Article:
It was back in 1963. A historic and tumultuous year for those living in USA:
President John F. Kennedy was assassinated, Rev. Martin Luther King Jr. delivered “I Have a Dream” speech and the ZIP code was first introduced.
USPS was founded in 1775 and postal carriers had to rely on hand sorting based on local addresses. Correspondence went through 10 postal workers before it arrived as your local mail. By the 1940s, the Post Office realized its sorting system was not serving the country properly.
In 1943, the post office began placing one and two digit numbers between the city and the state to help clerks deal with the volume of mail, which was then around 20 million pieces per year.
By the early 1960s, the post-war population boom and continued western growth led to even greater use of the postal service. Mail doubled between 1943 and 1962, placing more pressure on the post office.
On July 1, 1963, USPS introduced the Zone Improvement Plan Code, which designated delivery areas. The first two or three numbers told carriers to which states mail was being sent. More populous regions like New York were given five digit numbers starting with 10-14, for example, whereas less populous areas like Montana received five-digit numbers.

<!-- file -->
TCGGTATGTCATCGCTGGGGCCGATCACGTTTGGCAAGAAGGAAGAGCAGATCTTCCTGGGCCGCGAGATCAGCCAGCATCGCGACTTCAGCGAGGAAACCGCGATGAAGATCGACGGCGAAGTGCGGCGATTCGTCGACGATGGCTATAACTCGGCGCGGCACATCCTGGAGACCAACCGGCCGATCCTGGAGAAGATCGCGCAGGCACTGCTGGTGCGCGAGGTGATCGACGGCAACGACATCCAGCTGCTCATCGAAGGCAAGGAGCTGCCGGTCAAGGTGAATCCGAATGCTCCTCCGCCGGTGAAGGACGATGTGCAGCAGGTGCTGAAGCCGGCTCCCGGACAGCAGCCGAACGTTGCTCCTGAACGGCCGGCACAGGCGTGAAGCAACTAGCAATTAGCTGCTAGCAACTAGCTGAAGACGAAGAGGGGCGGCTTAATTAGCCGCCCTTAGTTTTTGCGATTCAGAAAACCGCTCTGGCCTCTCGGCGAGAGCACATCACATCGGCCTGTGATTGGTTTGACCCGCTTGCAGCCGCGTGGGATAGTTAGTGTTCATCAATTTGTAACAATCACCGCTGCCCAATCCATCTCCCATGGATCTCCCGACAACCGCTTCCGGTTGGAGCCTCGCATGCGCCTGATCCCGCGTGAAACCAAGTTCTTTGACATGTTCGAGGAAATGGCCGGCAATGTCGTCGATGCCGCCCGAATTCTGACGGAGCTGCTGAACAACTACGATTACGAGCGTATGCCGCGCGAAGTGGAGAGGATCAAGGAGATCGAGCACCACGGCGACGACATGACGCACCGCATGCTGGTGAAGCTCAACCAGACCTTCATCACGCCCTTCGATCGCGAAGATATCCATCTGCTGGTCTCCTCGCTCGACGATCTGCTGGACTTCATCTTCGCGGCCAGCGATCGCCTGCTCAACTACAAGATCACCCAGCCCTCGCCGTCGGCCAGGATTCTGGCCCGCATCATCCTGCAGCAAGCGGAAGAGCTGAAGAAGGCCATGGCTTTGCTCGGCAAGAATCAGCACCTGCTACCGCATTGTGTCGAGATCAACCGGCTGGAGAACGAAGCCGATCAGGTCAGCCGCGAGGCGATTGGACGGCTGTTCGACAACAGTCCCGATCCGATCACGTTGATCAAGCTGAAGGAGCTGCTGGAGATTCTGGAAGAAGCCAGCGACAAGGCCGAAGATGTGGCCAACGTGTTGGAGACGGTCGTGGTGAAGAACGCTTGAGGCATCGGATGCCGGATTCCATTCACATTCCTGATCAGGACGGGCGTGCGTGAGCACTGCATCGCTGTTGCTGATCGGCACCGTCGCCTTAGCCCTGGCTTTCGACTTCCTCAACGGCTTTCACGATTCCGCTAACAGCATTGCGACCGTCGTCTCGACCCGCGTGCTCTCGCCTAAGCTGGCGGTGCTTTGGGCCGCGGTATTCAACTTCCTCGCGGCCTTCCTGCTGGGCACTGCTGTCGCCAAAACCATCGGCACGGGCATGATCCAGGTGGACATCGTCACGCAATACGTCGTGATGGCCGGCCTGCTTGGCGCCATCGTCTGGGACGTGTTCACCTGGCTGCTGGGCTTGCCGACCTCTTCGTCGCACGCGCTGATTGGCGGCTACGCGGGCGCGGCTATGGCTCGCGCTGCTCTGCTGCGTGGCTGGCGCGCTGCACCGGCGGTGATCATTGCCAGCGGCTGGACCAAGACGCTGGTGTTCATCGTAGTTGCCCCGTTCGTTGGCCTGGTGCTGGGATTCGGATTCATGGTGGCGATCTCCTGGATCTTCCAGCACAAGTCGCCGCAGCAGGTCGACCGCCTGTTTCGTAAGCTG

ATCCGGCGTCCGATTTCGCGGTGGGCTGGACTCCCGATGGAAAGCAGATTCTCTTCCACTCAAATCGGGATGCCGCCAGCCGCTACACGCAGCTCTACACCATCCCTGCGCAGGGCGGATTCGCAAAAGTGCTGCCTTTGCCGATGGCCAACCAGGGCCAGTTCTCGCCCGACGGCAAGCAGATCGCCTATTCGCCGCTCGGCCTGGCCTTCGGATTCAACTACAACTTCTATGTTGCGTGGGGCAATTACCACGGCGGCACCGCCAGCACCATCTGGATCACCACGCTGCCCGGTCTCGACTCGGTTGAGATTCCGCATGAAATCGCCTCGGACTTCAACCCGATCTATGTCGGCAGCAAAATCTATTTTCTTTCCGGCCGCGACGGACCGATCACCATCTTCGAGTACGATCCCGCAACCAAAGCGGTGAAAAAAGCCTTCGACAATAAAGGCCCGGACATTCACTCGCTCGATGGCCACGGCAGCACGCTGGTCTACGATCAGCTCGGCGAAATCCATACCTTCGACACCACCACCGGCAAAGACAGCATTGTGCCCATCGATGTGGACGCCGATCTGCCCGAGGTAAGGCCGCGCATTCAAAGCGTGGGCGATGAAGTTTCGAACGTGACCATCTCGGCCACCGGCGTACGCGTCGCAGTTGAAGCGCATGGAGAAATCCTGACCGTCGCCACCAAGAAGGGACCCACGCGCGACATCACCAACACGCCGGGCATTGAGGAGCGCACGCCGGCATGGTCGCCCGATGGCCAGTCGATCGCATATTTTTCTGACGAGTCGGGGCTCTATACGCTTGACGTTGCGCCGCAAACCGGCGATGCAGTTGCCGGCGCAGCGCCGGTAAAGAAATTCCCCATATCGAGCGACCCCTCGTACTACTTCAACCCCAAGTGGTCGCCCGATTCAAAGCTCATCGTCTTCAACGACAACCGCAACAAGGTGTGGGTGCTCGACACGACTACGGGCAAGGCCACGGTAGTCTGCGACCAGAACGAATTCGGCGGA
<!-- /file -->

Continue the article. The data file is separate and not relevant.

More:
In the digital age of e-mail and social media, getting a letter in the mail may take a little longer than a text. But according to CBS is Minnesota, one individual suddenly received a postcard dated all the way back to 1945. Maybe because it lacked zip code.
50 years after the ZIP code debuted, the postal service is now considering digital geographic information systems based on latitude and longitude to further increase delivery accuracy.
PO147 City Island Station NY 10464.1047-Latitude 40 50'50" N Longitude 73 47'13" W